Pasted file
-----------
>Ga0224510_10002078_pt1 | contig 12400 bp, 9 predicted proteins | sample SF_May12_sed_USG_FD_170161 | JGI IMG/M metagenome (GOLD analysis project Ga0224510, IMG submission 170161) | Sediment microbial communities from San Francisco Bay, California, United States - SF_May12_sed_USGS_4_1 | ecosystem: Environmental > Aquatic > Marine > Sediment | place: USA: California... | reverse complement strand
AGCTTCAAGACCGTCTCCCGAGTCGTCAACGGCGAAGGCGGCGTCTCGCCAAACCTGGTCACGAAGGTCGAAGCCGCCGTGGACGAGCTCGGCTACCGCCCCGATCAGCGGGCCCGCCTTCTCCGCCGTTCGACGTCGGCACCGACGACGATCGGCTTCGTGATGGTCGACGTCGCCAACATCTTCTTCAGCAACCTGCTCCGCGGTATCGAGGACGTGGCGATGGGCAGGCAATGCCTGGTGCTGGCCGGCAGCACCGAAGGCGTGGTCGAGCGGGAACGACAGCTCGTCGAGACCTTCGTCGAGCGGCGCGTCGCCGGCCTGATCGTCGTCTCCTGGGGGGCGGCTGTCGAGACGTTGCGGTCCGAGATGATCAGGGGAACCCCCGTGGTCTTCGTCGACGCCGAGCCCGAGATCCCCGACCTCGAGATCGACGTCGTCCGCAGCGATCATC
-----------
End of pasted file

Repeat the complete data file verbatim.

>Ga0224510_10002078_pt1 | contig 12400 bp, 9 predicted proteins | sample SF_May12_sed_USG_FD_170161 | JGI IMG/M metagenome (GOLD analysis project Ga0224510, IMG submission 170161) | Sediment microbial communities from San Francisco Bay, California, United States - SF_May12_sed_USGS_4_1 | ecosystem: Environmental > Aquatic > Marine > Sediment | place: USA: California... | reverse complement strand
AGCTTCAAGACCGTCTCCCGAGTCGTCAACGGCGAAGGCGGCGTCTCGCCAAACCTGGTCACGAAGGTCGAAGCCGCCGTGGACGAGCTCGGCTACCGCCCCGATCAGCGGGCCCGCCTTCTCCGCCGTTCGACGTCGGCACCGACGACGATCGGCTTCGTGATGGTCGACGTCGCCAACATCTTCTTCAGCAACCTGCTCCGCGGTATCGAGGACGTGGCGATGGGCAGGCAATGCCTGGTGCTGGCCGGCAGCACCGAAGGCGTGGTCGAGCGGGAACGACAGCTCGTCGAGACCTTCGTCGAGCGGCGCGTCGCCGGCCTGATCGTCGTCTCCTGGGGGGCGGCTGTCGAGACGTTGCGGTCCGAGATGATCAGGGGAACCCCCGTGGTCTTCGTCGACGCCGAGCCCGAGATCCCCGACCTCGAGATCGACGTCGTCCGCAGCGATCATC